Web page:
Europeans still love Obama because they do not know anything about the detail. He has racked up trillions of dollars of debt for no apparent benefit. He also appears to have no meaningful desire to kick the borrowing habit. The closer you are to Obama’s America, the harder it is to ignore American unemployment, lack of strong growth, drift from the nation’s foundational principles or its increasingly competed-against position in the world. Europeans ought to ask themselves why this President, with all the attributes they admire and adore, is fighting a photo-finish election with the not-terribly loveable Mitt Romney. Is it us, or is it them?
So how would I vote if I were in the States? I am not a follower of party lines there, any more than I am here. I can imagine voting for either party. Had Scoop Jackson won the Democratic Party nomination in the 1970s then I would have given his party my vote. If I had ever had the chance to vote for Daniel Patrick Moynihan then I would have done. If I could vote in Congressional or Senate elections I can imagine nearly as many places where I would vote Democrat as I would Republican.
And as for the Presidency? Though British, I have an interest in an America which is engaged in the world. Mitt Romney has a fine grasp of the issues, and a superb team of advisers and experts behind him. But Obama is not a candidate who it is easy to compete against on these matters. He is no foreign policy ‘dove’ or ‘wet’. On the contrary, much of what Obama has done as President should win him the admiration of foreign policy voters.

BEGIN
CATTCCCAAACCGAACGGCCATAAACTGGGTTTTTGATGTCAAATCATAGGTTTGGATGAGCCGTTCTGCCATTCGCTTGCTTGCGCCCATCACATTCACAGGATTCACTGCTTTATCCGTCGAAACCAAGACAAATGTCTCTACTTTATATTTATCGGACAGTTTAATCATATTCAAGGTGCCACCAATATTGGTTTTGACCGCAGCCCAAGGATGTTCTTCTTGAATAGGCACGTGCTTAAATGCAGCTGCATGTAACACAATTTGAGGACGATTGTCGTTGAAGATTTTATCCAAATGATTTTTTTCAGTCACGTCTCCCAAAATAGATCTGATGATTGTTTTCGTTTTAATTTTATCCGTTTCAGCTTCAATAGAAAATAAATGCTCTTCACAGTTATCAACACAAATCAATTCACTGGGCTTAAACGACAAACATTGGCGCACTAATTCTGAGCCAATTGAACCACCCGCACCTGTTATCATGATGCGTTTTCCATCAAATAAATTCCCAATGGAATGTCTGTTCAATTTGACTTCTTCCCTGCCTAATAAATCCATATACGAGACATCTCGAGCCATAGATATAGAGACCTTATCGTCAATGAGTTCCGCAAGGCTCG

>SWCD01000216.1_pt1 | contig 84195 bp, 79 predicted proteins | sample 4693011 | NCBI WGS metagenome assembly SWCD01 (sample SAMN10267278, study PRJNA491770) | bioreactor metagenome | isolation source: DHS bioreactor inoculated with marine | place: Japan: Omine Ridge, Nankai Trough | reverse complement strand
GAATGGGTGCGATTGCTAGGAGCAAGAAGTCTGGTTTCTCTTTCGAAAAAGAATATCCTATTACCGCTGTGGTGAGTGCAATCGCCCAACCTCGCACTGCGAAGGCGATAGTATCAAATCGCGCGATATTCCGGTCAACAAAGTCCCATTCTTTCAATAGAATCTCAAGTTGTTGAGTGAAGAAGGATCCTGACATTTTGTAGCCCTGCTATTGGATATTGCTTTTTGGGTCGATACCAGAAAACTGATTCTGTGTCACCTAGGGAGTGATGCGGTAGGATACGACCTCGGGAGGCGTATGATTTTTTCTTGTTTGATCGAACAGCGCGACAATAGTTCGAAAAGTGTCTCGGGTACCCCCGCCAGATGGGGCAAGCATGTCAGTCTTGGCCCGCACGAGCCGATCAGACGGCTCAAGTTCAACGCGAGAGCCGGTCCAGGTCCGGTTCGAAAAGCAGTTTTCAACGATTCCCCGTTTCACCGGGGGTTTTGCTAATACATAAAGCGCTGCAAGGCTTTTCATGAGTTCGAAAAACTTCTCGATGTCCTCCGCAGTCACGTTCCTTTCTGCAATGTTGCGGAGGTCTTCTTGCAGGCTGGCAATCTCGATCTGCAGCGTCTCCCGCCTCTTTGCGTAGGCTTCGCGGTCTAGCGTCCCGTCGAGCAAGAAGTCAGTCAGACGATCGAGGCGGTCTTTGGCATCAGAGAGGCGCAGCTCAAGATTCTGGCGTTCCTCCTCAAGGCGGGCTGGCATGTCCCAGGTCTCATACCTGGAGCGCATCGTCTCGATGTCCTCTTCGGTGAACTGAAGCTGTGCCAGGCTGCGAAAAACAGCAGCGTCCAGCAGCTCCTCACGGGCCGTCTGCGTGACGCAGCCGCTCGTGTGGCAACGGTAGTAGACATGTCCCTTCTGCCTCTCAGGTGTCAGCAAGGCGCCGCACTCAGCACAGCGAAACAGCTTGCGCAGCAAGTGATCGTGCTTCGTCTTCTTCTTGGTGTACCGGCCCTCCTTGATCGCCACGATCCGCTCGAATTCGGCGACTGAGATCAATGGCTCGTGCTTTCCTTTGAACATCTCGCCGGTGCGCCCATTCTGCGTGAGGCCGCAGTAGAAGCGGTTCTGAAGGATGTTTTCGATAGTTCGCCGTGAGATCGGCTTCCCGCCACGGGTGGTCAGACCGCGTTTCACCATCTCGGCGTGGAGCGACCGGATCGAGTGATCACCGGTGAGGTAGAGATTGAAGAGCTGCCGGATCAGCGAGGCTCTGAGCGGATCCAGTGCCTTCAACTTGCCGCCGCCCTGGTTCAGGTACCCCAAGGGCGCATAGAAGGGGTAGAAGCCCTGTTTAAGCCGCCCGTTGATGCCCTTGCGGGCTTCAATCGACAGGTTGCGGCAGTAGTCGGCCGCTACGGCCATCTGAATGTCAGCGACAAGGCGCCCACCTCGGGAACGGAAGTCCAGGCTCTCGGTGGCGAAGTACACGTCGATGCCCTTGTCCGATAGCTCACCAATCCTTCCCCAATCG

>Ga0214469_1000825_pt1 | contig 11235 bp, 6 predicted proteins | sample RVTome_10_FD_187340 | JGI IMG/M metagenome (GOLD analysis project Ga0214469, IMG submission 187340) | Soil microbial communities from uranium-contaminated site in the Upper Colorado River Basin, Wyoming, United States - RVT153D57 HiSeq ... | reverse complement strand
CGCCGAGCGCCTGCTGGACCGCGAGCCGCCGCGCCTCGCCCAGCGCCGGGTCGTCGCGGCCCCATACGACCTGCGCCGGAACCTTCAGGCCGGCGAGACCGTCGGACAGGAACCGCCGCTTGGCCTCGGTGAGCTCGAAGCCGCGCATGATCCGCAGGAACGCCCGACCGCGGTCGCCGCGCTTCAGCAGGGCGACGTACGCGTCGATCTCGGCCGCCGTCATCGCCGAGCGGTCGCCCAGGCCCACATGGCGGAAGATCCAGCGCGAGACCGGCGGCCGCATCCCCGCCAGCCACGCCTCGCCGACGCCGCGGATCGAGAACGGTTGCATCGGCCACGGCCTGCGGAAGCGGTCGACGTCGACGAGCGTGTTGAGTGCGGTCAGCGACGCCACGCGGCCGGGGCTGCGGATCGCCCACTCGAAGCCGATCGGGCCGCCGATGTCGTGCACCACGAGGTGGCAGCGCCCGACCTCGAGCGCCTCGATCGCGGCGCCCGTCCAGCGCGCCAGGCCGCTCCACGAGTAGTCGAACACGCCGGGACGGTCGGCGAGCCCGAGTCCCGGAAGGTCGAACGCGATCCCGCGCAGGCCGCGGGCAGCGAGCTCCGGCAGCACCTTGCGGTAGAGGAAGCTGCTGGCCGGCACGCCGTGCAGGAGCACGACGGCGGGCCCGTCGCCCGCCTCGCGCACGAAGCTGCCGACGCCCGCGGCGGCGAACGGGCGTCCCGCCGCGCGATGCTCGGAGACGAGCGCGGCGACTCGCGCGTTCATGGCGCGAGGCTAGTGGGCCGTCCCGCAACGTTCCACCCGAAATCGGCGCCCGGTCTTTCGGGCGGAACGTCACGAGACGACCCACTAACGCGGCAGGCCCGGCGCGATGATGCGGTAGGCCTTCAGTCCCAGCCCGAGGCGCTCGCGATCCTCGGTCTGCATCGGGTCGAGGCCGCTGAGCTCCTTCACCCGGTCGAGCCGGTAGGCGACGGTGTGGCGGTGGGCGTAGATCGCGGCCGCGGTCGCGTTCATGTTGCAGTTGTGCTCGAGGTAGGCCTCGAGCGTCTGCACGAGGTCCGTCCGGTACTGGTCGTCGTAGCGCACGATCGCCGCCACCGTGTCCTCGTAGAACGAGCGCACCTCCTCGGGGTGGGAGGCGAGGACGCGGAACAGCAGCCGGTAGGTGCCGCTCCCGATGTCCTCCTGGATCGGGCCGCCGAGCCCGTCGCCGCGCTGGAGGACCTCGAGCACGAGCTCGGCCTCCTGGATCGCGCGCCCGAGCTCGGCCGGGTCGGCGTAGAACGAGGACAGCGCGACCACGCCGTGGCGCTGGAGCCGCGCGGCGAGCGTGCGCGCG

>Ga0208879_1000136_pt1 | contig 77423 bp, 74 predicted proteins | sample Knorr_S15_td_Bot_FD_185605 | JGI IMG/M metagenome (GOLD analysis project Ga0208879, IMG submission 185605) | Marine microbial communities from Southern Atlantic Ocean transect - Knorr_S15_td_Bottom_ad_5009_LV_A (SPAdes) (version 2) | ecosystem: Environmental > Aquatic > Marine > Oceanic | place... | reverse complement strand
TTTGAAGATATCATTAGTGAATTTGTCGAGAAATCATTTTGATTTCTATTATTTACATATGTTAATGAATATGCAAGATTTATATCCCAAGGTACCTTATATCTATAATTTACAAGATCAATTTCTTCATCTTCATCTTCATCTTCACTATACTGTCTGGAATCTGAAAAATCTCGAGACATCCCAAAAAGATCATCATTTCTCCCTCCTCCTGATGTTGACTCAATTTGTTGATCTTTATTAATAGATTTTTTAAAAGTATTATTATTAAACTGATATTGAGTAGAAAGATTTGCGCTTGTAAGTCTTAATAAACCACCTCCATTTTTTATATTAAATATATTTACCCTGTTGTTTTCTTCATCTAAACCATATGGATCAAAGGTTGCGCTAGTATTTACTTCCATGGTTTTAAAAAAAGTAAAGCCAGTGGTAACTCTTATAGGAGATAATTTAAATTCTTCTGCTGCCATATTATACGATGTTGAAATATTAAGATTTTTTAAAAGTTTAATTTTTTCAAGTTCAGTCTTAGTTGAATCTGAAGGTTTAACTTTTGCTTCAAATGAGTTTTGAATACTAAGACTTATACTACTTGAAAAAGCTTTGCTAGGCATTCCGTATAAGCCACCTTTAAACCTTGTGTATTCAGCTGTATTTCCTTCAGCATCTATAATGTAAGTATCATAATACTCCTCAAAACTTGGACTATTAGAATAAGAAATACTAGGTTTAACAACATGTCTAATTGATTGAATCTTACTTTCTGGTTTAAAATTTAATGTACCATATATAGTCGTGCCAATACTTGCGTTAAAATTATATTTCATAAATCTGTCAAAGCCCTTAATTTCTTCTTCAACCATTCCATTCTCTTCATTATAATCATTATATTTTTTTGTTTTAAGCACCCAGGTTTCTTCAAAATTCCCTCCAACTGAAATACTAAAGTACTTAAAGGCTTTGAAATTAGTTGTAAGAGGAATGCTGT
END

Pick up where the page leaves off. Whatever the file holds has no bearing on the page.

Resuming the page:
It is greatly to the President’s credit that he has increased the use of unmanned drone-attacks in Pakistan, Yemen and elsewhere. He has used the technology which is the product of Rumsfeld-era Pentagon investment to unceasingly kill America’s enemies. We should be glad to have such an ally. Obama should also be admired for ordering the attack on the Bin Laden compound, deep inside our alleged ‘ally’ Pakistan, causing the death of America’s number one enemy. He should also be congratulated for keeping Guantanamo open and thus for realising in office what he had failed to realise in his campaign: that Guantanamo is an expression of the failure of the current laws of war and not an affront to them.
However, there are severe negatives as well. The Obama administration seems to me to have failed to put America firmly on the right sides during the ‘Arab Spring’. The Muslim Brotherhood – which is, long-term, a far more serious strategic opponent than bin Laden – has been the biggest winner so far of these événements. I see little understanding or desire on the part of the Democratic party leadership to correct the course of this drift.
Though the British press have almost completely ignored it, the Obama administration’s handling of the murder of its ambassador Benghazi has been scandalous. As have been the President and Secretary of State’s comments on the obscure Youtube video used as a pretext for violence against America and her allies.
For these reasons, and others, including a desire to see a more competitive, less statist America, I would vote Mitt Romney tomorrow. But I do not have the vote, and so am left, with a single digit proportion of British voters, simply hoping that tomorrow the American voters choose right.